Enter your WiFi SSID ( the name of your WiFi) and password in the second line. This will let the module connect to your WiFi and host a small Web interface that you can access to monitor how it is working.
The other line that needs to be changed is the belt distance and this will be specific to your treadmill the number is measured in mm (millimeters) so keep note. Change that number to what you have currently.
volatile long belt_distance = 142;
Mine measured to 161 but I re-flashed a few times as there was a bit of a difference in what the treadmill screen was showing and what the sensor was picking up. So you can adjust the number and re-flash your modules as many times as you like before you are satisfied with the reading accuracy.
You can also change or remove the name of the device which is shown in the web interface. Default is:
But you can name it what you want or just remove it. The interface basically looks like this.
We need to connect the sensor to the ESP too.
here is the pinout for the Hall sensor.
And the ESP32 pinout:
Naturally, VCC and GND are next to each other and that’s an easy one. For the Sensor itself, you can choose the PIN you want. Find the Pin in your code here:
#define interruptPin 26 // the number of the IR Receiver pin
As you can see the default is 26 but you can change it to the other GPIO pins as you like and connect the Signal wire to that PIN as you set it up.
Now the last part is what I mentioned is flashing so when you connect the ESP board via the micro USB cable you will need to select a port on which it is connected. If you don’t have any other USB devices connected you should most likely have only one so it should be easy. But if not you can find it in the Device Manager check under Ports (COM & LPT)
To set the port go to Tools -> Port -> select your port
Once that is done you can go ahead and do Sketch -> Upload. The code will start compiling and be uploaded. After that is done leave the board connected and check if the web interface is running. For that, you need to know what IP address your ESP board has. You can find that in your router or use a program like Angry IP Scanner. The program scans your network and finds any device that is connected and live. So you can try the IPs in your browser and see which one it is.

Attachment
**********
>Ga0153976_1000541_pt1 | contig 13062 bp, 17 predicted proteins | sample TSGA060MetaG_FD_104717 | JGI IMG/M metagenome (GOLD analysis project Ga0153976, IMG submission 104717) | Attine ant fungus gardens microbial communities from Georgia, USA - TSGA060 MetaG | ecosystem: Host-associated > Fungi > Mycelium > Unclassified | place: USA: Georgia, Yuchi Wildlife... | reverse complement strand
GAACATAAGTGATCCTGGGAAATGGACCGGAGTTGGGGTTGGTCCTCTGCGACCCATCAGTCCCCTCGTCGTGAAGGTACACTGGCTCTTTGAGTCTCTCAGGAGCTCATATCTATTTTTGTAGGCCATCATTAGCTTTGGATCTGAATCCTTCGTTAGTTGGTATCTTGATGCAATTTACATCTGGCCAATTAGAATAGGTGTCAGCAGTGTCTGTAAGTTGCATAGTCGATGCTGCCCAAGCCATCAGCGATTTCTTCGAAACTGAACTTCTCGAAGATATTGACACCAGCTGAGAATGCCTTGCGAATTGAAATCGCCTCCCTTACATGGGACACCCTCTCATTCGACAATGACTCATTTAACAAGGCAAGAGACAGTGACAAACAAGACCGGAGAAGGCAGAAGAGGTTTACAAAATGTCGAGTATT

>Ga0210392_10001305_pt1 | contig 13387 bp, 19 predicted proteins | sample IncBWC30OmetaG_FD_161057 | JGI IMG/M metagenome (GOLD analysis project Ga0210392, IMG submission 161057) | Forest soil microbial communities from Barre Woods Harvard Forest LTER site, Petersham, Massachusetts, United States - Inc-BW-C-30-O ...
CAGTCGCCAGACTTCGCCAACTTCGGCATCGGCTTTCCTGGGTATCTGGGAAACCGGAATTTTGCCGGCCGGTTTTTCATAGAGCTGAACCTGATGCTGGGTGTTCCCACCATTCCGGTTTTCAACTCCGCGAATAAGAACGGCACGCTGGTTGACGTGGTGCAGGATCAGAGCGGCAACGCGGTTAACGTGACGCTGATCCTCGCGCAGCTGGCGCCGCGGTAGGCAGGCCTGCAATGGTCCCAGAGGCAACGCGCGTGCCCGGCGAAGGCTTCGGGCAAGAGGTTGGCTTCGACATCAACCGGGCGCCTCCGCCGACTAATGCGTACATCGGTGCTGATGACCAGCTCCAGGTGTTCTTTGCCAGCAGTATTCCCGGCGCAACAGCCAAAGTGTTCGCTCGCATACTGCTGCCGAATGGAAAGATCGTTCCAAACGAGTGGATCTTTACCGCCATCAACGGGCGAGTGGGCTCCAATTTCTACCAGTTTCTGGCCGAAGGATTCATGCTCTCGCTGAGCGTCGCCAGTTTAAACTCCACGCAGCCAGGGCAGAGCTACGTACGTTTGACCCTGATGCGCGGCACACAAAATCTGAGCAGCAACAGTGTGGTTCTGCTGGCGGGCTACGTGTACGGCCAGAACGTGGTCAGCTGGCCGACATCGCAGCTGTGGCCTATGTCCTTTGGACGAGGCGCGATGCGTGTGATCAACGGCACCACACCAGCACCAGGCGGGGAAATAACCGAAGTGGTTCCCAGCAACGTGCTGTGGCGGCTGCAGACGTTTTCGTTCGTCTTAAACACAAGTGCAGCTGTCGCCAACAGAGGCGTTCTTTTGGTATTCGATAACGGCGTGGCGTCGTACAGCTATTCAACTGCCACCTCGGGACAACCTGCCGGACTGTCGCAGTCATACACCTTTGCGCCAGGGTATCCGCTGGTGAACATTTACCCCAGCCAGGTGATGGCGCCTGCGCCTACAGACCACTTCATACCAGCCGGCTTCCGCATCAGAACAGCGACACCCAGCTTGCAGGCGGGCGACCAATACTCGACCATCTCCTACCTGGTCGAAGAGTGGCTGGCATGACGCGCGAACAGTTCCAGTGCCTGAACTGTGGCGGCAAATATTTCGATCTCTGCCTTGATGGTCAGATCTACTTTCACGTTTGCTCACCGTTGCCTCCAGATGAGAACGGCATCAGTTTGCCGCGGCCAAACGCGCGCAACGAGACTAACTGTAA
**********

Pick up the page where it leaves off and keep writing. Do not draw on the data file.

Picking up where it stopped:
If everything is working we can continue to the last part.
So you want the Hall sensor to detect the magnet as it spins around. The easiest way is to do it firstly by hand. Place the ESP32 near the motor and hold the sensor in hand while having a phone or laptop with the web interface the monitor the speed and if it is being detected properly. Change the speeds of the treadmill to see if it updates and if it is accurate. If not change the mm length and try again until you are satisfied with the result and accuracy no placing the sensor is up to you. Double-sided tape, super glue, hot glue. Basically, whichever works and keeps it in place as it has to keep up with the vibrations that it will deal with once you are running on it. As well as get some kind of phone charger adapter so you can power the ESP board as well. Any will most likely do. Hopefully, you have a spare power socket nearby.
You can refer to my pictures here:
Top view as well
Check that no cables will snag or interfere with anything and you should be good to go.
I tested it with Zwift and you can see the results:
So we managed to add a sensor to measure the cadence and via Bluetooth to detect and connect to programs like Zwift to have additional interaction and provide an enhanced experience to your treadmill sessions.
I hope this has helped you out.